What Is The Real Threat To Wireless Video?
Over at FierceWireless, Sue Marek takes a look at the battle between the Unicast and Broadcast approaches to mobile video. Vendors on the broadcast side (Qualcomm, Modio, Hiwire) are arguing that Unicast distribution over 3G doesn’t scale, and if mobile video is successful, unicast video streams will clog the 3G pipes. MediaFlo is on this side, and has got Verizon and Cingular on board. But Sprint disagrees, saying that their experience with mobile video indicates that their 3G network has the capacity to meet mobile video demand even with unicast. Whether that’s a negative comment on the demand for video, or a positive statement on their network capacity is unclear. Certainly, with Sprint’s scads of 2.5GHz spectrum, the playing field isn’t level. Their WiMAX plans call for video to be moved to this new network.
But here’s where I really diverge from the Fierce piece: the unicast vs. broadcast debate is an important one, but it’s not “new battleground” for mobile video. We talked about this Mobile vs. Unicast paradox in 2004, and still neither approach holds all the right cards. There is more important battleground which seems to get overlooked at the conferences and boardroom strategy meetings: OTA vs. Sideloaded. That is, the carrier model vs. the iTunes or PVR sideload model. It’s like this: If I have content in my PC or PVR, which I’ve already paid for and chosen as desirable, why would I re-buy content over an expensive 700Kbps wireless network when I could use a free, 480Mbps network (a USB cable) to transfer it from my PC into my phone? Phones with flash memory are well-suited for this, and increasingly available. In fact, I seem to recall a rumor that Apple might even try something in this space…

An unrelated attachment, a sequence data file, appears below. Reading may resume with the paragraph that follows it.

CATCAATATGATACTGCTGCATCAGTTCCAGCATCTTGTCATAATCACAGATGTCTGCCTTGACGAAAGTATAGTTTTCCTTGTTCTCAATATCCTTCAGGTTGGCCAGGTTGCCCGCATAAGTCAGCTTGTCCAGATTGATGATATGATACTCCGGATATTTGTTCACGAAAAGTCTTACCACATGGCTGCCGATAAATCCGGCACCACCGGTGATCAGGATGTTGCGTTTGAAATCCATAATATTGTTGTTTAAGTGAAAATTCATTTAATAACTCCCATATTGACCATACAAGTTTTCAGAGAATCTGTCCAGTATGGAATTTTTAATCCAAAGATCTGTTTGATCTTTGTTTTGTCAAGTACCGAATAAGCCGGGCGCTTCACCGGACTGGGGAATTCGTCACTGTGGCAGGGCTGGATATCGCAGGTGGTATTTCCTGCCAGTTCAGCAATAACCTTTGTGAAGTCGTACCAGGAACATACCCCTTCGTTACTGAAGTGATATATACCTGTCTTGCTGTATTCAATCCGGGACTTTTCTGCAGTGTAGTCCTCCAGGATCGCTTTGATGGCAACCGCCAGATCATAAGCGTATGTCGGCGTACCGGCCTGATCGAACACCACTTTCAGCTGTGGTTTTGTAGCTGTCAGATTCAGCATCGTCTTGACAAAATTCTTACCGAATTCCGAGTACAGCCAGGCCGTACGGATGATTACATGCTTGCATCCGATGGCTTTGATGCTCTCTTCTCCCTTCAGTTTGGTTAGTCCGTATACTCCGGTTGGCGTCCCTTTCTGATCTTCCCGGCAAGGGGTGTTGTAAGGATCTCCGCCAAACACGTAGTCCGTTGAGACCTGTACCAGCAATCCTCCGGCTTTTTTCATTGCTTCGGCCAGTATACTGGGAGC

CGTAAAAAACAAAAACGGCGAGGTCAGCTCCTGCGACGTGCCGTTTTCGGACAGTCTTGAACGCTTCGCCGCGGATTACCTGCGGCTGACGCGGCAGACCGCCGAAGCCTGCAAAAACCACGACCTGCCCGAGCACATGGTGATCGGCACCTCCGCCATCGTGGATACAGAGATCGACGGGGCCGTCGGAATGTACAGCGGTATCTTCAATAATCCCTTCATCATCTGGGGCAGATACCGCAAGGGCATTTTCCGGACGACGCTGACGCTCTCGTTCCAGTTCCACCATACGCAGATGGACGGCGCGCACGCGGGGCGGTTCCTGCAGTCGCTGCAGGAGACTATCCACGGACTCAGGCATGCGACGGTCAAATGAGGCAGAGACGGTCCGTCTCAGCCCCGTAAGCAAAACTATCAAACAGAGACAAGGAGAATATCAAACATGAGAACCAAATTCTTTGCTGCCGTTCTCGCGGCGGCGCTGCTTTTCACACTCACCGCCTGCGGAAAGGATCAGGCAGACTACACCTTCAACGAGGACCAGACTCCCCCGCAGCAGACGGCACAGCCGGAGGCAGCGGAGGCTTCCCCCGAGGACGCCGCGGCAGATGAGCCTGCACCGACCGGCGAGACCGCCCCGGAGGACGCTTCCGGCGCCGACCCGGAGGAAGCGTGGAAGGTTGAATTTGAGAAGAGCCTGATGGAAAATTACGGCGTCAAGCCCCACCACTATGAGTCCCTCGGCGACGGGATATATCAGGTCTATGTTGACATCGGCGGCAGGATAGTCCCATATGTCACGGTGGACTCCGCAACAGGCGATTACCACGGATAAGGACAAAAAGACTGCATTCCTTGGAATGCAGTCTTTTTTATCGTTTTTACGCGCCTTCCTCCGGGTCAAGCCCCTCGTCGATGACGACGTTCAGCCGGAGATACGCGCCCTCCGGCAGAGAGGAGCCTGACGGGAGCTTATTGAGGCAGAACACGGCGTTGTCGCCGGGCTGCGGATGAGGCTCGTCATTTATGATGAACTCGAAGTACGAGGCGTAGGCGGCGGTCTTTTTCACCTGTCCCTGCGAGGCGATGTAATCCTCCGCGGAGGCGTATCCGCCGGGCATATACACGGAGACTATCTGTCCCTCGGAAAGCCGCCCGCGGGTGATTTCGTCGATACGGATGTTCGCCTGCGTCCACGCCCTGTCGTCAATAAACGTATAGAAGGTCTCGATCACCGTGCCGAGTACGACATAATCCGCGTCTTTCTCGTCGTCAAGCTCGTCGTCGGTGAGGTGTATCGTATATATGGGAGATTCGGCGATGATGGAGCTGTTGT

The big threat to carrier video business models is that consumers will learn to move video to their phones without ever passing the telco toll booth. And Apple is about to educate the masses as to that possibility. Whether consumers buy an iPhone or not isn’t the point – the point is consumers will gravitate towards the cheap, simple solutions that are known to them.